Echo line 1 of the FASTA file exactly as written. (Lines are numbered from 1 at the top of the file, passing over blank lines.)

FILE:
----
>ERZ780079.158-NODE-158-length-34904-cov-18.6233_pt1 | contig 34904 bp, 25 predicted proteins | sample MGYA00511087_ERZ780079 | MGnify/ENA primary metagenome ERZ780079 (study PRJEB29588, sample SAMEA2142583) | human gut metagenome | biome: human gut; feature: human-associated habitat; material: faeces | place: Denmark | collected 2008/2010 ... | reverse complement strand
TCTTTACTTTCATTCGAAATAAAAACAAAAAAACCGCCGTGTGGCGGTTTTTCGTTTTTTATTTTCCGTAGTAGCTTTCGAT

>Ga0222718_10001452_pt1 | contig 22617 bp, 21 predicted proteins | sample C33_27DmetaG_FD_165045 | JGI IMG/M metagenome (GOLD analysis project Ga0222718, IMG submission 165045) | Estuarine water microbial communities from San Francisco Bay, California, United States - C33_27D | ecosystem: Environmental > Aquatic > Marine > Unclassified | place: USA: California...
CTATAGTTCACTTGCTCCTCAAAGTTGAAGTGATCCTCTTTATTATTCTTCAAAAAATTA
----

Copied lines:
>ERZ780079.158-NODE-158-length-34904-cov-18.6233_pt1 | contig 34904 bp, 25 predicted proteins | sample MGYA00511087_ERZ780079 | MGnify/ENA primary metagenome ERZ780079 (study PRJEB29588, sample SAMEA2142583) | human gut metagenome | biome: human gut; feature: human-associated habitat; material: faeces | place: Denmark | collected 2008/2010 ... | reverse complement strand